Worthy of Postcards: The Hotel St. Georges in Lebanon in its golden post-card days.
Growing up in Beirut, was had a few friends from Europe who'd visit Lebanon regularly, and either stay at our house (on what became the infamous Green Line dividing Christian East and Muslim West Beirut during the civil war of 1975-1990) or they'd stay at the St. George Hotel, on the Mediterranean. Along with the Phoenicia, where Lyndon Johnson stopped over back in 1962, and then the Holiday Inn, which opened just before the war, those three hotels were the hub of Beirut luxury. 9The Holiday Inn was really a parvenu sort of hotel, more nouveau riche than authentic Beirut style poshness, but its height, making it the second or third highest building in Beirut at the time, gave it that extra lift.)
All three hotels turned to ruins during the early years of the war. One of the most bitter and famous battles of the civil war was, in fact, called the Battle of the Hotels: it has its own longish Wikipedia entry, and although enough militiamen participated, you'd think half the country's young men at the time are the battle's veterans today. It was a particularly bloody battle: on a single day (Oct. 26, 1975), 52 people were killed and 100 wounded, according to a Times dispatch the following day, including Philip Caputo, a Chicago Tribune correspondent, shot in the feet as he was leaving his office.
The St. Georges wasn't just a luxurious hotel. It was a beautiful work of architecture, a square of late-colonial angles and pink stone built in 1932, with a large terrace, its own private beach (long since gone), and tennis courts. They called it the St. Georges because it was built, according to Lebanese legend, on the site where the St. Georges of Revelation slew the dragon. Just before the war broke out, in 1974, its then-owner, Mirna al-Bustani, a wealthy Christian. was building a 200-room addition across the street to add to the St. Georges' own 154 rooms.
"On the terrace chairs are in order around small tables as if awaiting guests for tea or an afternoon drink. The swimming pool is full, and the Middle East Airlines clock by its side is still telling the time. Everything else is destroyed."
To read these lines again is especially poignant. I was in Beirut when those lines were written, literally a short drive away from the St. Georges, although it felt like we were in another world. I was about 12, we'd been reading about the destruction in L'Orient-Le Jour, the daily French paper, seen it with our own eyes when lulls permitted trips to that side of town, heard about the battles first-hand from militiamen bragging about being part of it. We never imagined that it would be the end.
Markham asked that very question in 1976: "The Lebanese are famous for self-confidence--and there are plenty of people who say they will rebuild what they have pulled down on their own heads. But will they?"
Actually, yes and no: they certainly kept on destroying Beirut for many more years, along with the Syrians, the Palestinians and the Israelis, who did far more damage to the city than the Lebanese themselves ever could. But they have rebuilt, with a vengeance: Rafik Hariri, the late prime minister, before his assassination, was also the owner of Solidere, the development company that had a virtual monopoly on re-construction, and made Hariri a billionaire. There was something paradoxically destructive about the reconstruction, which took place with little heed to balance and open vistas. The St. Georges itself is now, while still a hulk, surrounded by a different kind of slick luxury, high rises, shopping centers, and a vast new amount of real estate, created when the destruction of Beirut was amassed and dumped into the sea, literally making new land out of the wreckage.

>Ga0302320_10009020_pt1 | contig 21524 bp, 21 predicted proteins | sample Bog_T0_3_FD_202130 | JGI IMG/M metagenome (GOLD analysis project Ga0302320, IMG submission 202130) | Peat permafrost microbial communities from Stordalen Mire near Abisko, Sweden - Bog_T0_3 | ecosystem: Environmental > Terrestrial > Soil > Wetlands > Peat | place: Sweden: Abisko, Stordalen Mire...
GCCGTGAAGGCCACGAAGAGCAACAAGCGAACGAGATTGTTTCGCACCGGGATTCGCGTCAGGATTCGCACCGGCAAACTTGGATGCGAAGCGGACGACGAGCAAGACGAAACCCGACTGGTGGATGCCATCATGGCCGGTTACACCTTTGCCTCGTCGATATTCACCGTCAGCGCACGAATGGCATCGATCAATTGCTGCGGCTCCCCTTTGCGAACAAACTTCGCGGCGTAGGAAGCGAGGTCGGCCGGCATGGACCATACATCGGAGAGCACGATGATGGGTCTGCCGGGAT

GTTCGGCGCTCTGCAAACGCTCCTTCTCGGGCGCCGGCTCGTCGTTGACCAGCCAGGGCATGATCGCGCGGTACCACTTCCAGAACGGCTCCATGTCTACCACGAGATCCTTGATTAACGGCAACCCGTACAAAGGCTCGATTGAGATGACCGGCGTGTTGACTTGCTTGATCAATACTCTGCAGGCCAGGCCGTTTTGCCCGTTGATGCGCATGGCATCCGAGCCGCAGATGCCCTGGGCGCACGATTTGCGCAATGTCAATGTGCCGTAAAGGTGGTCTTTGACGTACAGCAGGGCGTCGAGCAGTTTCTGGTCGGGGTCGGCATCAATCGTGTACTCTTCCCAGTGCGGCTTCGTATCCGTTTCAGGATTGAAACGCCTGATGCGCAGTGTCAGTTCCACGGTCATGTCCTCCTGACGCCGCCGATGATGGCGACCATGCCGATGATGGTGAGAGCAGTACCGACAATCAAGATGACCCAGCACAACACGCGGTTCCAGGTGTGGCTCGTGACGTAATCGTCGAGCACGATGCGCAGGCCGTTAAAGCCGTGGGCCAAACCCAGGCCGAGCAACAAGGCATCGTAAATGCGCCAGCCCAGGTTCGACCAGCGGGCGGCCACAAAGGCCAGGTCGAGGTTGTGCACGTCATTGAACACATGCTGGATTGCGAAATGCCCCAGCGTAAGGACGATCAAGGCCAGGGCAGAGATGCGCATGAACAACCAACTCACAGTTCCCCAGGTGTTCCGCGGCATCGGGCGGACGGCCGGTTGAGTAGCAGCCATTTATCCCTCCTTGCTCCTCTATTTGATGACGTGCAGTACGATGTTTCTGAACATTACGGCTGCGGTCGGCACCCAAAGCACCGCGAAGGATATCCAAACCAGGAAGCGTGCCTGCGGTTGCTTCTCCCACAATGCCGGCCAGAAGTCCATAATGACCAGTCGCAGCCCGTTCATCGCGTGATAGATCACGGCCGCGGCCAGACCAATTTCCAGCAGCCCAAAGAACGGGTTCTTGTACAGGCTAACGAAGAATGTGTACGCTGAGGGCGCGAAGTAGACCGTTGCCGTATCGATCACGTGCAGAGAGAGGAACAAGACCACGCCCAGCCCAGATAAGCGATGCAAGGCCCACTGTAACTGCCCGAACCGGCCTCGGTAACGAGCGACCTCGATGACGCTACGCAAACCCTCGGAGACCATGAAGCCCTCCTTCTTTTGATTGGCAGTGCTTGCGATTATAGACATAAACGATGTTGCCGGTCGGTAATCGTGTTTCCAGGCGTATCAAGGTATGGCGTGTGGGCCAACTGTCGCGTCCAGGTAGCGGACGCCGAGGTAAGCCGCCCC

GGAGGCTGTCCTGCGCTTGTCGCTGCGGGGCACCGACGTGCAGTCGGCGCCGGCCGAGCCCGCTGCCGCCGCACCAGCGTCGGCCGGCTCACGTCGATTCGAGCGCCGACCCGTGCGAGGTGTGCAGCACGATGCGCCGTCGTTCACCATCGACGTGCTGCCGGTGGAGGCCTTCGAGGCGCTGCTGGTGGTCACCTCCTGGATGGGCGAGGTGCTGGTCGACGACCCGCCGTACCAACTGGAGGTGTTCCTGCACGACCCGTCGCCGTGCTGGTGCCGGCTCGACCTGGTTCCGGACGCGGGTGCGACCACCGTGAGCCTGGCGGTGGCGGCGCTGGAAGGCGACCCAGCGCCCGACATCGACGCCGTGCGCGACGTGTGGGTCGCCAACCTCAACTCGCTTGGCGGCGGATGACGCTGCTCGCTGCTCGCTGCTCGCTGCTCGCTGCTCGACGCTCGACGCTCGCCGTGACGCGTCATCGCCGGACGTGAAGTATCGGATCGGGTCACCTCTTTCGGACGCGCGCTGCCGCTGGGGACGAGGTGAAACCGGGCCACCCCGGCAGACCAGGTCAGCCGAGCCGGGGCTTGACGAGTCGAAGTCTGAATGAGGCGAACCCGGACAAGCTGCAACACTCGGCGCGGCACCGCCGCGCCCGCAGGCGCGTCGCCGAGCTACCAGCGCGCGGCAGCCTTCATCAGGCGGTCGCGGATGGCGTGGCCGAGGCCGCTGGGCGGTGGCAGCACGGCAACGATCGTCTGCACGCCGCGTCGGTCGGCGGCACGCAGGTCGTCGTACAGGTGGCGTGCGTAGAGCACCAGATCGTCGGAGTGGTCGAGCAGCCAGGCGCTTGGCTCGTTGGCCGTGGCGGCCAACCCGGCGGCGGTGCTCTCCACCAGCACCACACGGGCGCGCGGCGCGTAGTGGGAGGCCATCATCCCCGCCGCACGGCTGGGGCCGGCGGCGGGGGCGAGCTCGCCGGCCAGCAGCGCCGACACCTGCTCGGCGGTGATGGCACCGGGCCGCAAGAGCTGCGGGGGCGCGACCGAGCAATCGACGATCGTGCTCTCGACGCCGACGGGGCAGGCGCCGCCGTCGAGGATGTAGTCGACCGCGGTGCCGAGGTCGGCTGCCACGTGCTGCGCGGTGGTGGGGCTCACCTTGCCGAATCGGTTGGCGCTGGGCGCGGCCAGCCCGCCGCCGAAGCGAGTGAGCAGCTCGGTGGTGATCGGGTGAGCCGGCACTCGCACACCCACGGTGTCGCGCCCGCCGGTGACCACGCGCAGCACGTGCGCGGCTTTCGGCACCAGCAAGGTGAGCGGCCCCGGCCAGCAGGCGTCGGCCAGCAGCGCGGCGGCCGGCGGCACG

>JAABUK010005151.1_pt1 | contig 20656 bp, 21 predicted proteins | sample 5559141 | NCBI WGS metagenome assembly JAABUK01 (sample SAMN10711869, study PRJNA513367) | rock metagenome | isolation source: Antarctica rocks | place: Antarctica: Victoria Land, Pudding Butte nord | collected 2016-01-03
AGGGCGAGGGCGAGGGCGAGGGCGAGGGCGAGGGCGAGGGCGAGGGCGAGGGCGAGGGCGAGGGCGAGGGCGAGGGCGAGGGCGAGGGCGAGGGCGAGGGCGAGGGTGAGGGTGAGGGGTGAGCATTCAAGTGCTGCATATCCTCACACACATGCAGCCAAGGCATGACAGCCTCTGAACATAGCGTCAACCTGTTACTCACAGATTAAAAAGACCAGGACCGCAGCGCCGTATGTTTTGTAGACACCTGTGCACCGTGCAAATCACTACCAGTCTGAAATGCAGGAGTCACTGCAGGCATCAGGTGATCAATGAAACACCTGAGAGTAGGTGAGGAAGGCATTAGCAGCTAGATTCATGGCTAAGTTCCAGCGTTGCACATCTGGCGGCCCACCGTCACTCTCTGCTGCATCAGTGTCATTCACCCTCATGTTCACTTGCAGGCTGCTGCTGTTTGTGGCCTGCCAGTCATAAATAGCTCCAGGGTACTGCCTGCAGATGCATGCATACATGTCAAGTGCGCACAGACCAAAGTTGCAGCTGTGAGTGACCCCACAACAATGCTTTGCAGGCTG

These days the St. Georges is owned by Fady al-Khouri, who has been involved in a struggle of his own against Solidere, which has prevented him from refurbishing his hotel all these years. Solidere wouldn't comment to AFP, the news agency, when asked about the matter.
"Depending on who you talk to in Lebanon, Solidere is described as a company that should be credited with rebuilding war-ravaged Beirut or wiping out its heritage and driving its original residents and merchants out," AFP writes. "The battle between Khoury and Solidere erupted after he challenged the company's bid to build a new marina, which he says infringed on the landmark hotel's historical and legal access to the water. The legal fight, Khoury says, has stalled his plans to reopen the hotel which he believes will lose its historic and commercial value if access to the water is restricted."
"What they did is apocalyptic," said Khoury, referring to Solidere. "When you stand in the marina they built you can't see the sun anymore, you are surrounded by enormous buildings and once they finish putting up all the other towers the sun won't reach the St Georges until very late in the day." The report goes on: "But as the legal battle drags on, some question whether anyone really has the hotel's interest at heart. 'Whether it be Solidere or the current owner of the hotel, neither give a damn about the St Georges, its history or the history of Beirut,' said Jacques Tabet, whose father Antoine designed the St Georges along with French architects."
In other words, it's the battle of the hotels by other means.